So with the level of corruption in the Indian Cricket Administration that's been talked about / exposed recently does that not give everyone pause over hacing more control of international cricket over to BCCI? Or do people think the Aussies and Brits will be able to keep that corruption in check?

 

Anyway, here's hoping for another karmic victory this weekend, so glad we didn't blow it in the first test, though we tried our best.

 

Walked past Tim Southee on the street yesterday, he's taller than I thought (taller than me, which means >6ft).



#18 Consigliere

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Posted 12 February 2014 - 07:55 PM

Always good to see another Sandgroper getting some runs in the test team. :)

 

I thought he played very well.  Smith said this morning that he was impressed with the way Marsh let the bowlers come to his strengths and HD Ackerman said last night during the coverage that it was a "proper test match innings".  I agree entirely with both of them.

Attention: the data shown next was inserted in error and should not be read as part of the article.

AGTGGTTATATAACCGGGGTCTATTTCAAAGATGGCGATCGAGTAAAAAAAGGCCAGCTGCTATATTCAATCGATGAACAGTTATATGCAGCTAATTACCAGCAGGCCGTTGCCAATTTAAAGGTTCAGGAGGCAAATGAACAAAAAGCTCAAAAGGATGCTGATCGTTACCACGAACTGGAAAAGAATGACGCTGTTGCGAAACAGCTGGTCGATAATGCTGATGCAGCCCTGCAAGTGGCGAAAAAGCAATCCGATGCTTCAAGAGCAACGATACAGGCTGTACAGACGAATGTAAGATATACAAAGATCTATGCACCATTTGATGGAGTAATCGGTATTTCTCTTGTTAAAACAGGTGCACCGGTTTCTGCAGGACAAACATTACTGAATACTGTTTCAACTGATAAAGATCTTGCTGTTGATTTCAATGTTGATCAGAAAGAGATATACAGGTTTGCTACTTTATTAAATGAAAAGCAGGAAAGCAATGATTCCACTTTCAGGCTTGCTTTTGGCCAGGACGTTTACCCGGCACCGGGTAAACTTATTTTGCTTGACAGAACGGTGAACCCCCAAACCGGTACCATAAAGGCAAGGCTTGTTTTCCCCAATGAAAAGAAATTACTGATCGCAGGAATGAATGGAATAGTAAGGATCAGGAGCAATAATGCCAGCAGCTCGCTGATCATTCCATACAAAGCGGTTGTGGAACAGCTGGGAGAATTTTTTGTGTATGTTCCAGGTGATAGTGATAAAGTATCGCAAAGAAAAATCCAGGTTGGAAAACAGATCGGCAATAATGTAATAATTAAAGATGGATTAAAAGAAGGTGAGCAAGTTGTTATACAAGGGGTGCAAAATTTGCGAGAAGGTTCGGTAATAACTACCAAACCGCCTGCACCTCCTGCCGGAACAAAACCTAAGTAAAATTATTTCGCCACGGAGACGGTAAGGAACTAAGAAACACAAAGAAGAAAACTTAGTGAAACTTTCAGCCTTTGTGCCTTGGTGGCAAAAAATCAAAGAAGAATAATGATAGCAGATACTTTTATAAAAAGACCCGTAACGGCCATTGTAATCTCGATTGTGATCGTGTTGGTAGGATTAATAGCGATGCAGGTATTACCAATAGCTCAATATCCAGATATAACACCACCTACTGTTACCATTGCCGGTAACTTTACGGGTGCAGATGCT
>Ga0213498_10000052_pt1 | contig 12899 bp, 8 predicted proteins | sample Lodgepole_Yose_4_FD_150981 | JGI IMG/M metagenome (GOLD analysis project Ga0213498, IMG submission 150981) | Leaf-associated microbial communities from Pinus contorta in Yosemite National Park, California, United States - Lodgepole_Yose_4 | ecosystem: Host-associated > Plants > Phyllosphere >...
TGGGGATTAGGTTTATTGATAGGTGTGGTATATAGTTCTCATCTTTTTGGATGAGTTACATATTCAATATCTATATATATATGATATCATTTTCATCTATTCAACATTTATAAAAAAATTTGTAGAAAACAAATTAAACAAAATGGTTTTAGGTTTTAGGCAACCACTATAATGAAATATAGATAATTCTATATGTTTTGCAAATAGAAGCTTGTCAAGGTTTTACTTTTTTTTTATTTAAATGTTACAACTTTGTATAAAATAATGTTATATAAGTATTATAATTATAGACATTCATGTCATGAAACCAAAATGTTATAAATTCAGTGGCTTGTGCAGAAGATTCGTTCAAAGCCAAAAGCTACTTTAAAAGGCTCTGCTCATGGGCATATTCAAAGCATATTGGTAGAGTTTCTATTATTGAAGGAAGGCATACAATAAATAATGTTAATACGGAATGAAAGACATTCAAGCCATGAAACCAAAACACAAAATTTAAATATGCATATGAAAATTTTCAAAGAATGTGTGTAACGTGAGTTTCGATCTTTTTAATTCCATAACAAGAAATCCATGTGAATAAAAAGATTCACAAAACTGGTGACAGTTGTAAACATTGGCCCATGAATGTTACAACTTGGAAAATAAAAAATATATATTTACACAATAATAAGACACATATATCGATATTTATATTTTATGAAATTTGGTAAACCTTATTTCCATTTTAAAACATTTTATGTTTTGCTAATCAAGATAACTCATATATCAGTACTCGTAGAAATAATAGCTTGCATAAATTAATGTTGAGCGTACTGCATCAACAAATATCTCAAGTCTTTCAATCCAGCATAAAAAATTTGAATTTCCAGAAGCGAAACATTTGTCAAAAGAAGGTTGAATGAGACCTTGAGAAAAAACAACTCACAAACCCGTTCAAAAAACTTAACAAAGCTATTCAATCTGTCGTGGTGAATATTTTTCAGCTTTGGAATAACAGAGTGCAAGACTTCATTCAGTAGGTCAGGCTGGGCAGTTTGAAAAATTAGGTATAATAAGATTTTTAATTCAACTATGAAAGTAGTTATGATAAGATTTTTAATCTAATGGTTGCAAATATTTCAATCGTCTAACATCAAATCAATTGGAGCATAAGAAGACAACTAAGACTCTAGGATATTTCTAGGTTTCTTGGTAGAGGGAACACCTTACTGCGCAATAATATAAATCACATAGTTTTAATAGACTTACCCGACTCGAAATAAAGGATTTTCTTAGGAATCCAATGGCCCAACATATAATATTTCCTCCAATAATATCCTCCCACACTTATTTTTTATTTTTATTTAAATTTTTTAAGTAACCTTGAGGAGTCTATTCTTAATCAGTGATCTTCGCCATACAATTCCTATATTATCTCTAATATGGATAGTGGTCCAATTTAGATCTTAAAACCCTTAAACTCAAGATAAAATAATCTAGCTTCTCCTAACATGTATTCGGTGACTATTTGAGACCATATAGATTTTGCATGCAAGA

Also, I guess this is me eating humble pie about Smith.  The lad can bat.

 

I'm particulary interested in Marsh. Granted, I don't know too much about the inner workings of domestic cricket in Australia but Marsh sort of came across as a T20 and ODI specialist. Seeing him today, he looks like the real deal. Watson's injury may be a blessing in disguise for Australia.


Edited by The Titans Bastard, 12 February 2014 - 07:56 PM.


#19 Adelstein

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Posted 12 February 2014 - 08:18 PM

So with the level of corruption in the Indian Cricket Administration that's been talked about / exposed recently does that not give everyone pause over hacing more control of international cricket over to BCCI? Or do people think the Aussies and Brits will be able to keep that corruption in check?